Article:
fantasy book reviews science fiction book reviewsThree Parts Dead by Max GladstoneThree Parts Dead by Max Gladstone

Three Parts Dead (2012) is a wonderfully inventive story. Max Gladstone blends a plethora of ideas, ranging from vampires to magic to steampunk technology and adds interesting characters and a plot that is predictable but still enjoyable. The result is memorable.

Tara is a recently expelled student in the art of the Craft. A Craftsman or Craftswoman is the equivalent of a magician or sorcerer, someone who has learned how to use the energies of the world to do things that would otherwise be impossible. Tara’s fall from the Hidden Schools — think of a floating university for sorcerers — was both literal and logical: she had to fight her way out of the school before being physically dropped from its heights. Tara’s story is central to the book as she goes from expelled student to local healer to temporary employee for one of the large firms that traffic in Craft-enabled work.

In the city of Alt Columb, the god of fire, Kos, has been killed. This is critical to the city, as his power serves as its driving force. Gladstone creates a unique (and very cool) steampunk framework by which Kos’s power serves as fuel for the city and also as a sort of currency. The priests who serve Kos are naturally distraught at his death and the second- and third-order effects that threaten to throw the world into chaos.

Tara and her senior partner Ms. Kenvarian are sent in response to this catastrophe. Between ascertaining the cause of Kos’s death and preparing for the legal consequences (both theological and secular) that follow, they are heavily tested. Working with Abelard, the monk who was tending the shrine to Kos when he died, and Cat, the vampire junkie/local cop, things begin to get complicated in a hurry.

The war between humans and Gods in Three Parts Dead is fascinating. While the idea of humans learning to harness the power of the stars, the earth and their own life force is nothing new, the fact that it enabled them to fight and win a war with the gods is more provocative. The lasting damage that was done to the planet, the catastrophic upheaval for the normal populace and the eventual peace provide solid support to the logical construct that the world rests on. I also liked the fact that working with magic is not for the faint of heart, that using it has lasting consequences and that normal people don’t trust people who use magic; it makes perfect sense. At the basis of Three Parts Dead is an almost common-sense approach to fantasy. I loved it.

~John Hulet

science fiction, fantasy literature, horror, YA, comics, book and audiobook reviewsThree Parts Dead by Max GladstoneAs John said, Three Parts Dead really is “wonderfully inventive.” Totally unique. I enjoyed the story but felt a little lost in the world sometimes — it’s so inventive that I never felt quite grounded. I did, however, like the characters and the story.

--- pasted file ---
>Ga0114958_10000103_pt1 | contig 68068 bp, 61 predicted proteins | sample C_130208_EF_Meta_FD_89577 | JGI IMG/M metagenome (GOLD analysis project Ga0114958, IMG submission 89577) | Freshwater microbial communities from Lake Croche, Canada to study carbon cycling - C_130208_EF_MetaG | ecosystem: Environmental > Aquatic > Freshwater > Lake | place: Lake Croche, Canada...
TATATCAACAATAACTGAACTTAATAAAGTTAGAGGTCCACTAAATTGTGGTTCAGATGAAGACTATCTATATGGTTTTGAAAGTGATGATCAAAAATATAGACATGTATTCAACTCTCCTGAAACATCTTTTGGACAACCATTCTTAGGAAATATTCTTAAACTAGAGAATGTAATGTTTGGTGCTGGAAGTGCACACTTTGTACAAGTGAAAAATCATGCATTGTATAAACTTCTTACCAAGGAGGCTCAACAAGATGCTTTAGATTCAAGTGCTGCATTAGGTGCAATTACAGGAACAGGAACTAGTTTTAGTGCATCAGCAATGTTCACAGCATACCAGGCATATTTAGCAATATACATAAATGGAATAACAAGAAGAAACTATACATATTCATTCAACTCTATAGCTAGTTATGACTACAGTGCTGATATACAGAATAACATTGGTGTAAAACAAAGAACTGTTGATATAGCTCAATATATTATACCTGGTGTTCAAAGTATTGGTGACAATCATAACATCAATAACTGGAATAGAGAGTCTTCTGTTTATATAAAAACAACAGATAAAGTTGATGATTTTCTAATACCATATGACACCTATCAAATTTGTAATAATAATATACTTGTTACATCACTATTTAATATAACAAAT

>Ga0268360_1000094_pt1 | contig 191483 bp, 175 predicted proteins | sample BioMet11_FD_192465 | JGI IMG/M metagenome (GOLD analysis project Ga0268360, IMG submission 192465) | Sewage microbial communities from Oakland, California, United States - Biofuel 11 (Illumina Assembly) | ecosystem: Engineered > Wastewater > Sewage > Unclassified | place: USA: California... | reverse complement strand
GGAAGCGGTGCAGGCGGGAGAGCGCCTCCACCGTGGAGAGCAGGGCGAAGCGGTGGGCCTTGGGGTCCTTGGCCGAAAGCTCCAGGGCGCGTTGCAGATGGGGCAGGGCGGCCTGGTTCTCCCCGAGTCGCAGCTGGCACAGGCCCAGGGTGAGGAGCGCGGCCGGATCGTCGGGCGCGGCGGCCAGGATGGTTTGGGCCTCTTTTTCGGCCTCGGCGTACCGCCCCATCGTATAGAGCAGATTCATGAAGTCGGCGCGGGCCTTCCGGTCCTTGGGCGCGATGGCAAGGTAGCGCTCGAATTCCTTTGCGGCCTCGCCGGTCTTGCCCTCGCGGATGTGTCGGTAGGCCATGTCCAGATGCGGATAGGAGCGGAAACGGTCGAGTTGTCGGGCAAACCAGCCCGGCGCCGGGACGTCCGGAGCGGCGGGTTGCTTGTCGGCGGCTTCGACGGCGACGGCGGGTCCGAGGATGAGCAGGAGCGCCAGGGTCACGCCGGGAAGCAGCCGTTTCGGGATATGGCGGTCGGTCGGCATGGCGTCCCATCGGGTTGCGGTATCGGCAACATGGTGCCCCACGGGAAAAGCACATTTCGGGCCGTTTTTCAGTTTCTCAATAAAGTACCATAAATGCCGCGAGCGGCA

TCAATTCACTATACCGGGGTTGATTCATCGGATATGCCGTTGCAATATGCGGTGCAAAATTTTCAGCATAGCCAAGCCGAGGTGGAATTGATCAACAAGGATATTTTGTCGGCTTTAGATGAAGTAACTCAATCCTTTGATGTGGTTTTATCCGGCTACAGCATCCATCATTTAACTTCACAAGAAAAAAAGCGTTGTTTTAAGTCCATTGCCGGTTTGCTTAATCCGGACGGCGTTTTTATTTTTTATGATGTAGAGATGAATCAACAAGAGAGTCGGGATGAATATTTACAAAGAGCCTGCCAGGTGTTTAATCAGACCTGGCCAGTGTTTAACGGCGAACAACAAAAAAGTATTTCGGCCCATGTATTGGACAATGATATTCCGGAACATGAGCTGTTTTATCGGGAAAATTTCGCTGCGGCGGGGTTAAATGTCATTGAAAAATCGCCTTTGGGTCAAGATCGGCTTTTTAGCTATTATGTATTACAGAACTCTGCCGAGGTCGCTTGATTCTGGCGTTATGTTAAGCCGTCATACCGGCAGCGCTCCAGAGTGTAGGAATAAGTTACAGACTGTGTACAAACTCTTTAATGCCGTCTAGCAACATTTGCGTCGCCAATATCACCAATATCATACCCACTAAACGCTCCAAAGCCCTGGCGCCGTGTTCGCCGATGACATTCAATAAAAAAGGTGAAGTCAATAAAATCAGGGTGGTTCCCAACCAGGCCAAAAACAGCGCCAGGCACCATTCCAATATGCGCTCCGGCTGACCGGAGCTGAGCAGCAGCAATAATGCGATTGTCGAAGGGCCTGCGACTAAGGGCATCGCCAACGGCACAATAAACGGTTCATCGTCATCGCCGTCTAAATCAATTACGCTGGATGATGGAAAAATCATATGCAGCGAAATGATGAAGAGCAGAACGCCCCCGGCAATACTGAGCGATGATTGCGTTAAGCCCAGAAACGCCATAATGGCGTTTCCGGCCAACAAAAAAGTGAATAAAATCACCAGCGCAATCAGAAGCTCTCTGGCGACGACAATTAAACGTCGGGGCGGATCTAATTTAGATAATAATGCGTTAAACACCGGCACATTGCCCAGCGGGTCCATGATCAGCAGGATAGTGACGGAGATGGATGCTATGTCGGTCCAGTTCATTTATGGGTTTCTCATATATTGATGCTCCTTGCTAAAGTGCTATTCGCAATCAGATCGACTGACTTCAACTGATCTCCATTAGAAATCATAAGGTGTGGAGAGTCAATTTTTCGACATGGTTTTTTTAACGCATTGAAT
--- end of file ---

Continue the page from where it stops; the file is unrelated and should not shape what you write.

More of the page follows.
I listened to Blackstone Audio’s version which was read by Claudia Alick. It took me a while to warm up to her because at first she has one of those rhythms that sounds like she’s reading to children, but I sped her up a bit and that helped. I also think her reading smoothed out a bit as the story went on. I think we both got more comfortable and compatible a couple of hours into the audio.

~Kat Hooper

Three Parts Dead by Max GladstoneYou have reached Universal Adjustments, Incorporated. To set up your own Karmic Plan, press 1. To review your Karma Points, press 2. To file a Universal Fairness Complaint, press 3. This call may be monitored.

You have chosen Universal Fairness Complaint. Please state your complaint thoroughly. When you are finished, press #, or wait for further options.

Um, yeah. My name is Marion and I want to file a fairness complaint against this writer? Um, Max Gladstone? Well, not against him exactly, against his book, Three Parts Dead. Well, not against the book itself exactly, because the book is great. You guys should read it.

But no, seriously, you’re the universal fairness guys and it’s universally unfair that this book, which was Gladstone’s first novel, should be so good. Really. Not fair.

See, it’s like this. The first novel a writer publishes should have something that needs fixing. It doesn’t even have to be big. I know that most writers’ first published novel is not the first novel they’re written, but still. So when I find a book like this; solid world-building, a cohesive magic system, interesting characters, that also has a fascinating story, great descriptions, snappy dialogue… you see where I’m going with this? What am I supposed to say, as a reviewer? “The book is great, you guys should read it?” What kind of a review is that? It looks like I’m not doing my job.

My review looks like I didn’t read it closely, like I just sucked it down and enjoyed every second of it, and I did, but… that just isn’t right.

Oh, I probably should tell you what it’s about. It’s a second-world fantasy, where a transactional kind of magic works, and there are, or have been, gods. In one of the few remaining cities that are ruled by a god, Kos the Everburning, Kos suddenly dies. Gods do die, but when Tara Abernathy, a newly graduated practitioner of the Craft, and her ruthless mentor come to city to represent the Church of Kos against his spiritual creditors, pretty soon Tara figures out the Kos didn’t die of natural causes. She investigates in a bustling, cosmopolitan port city, uncovering not only an evil scheme but bigotry, bias and corruption. Tara is a sympathetic character who begins making ruthless choices by the end of the book, because that’s what needed.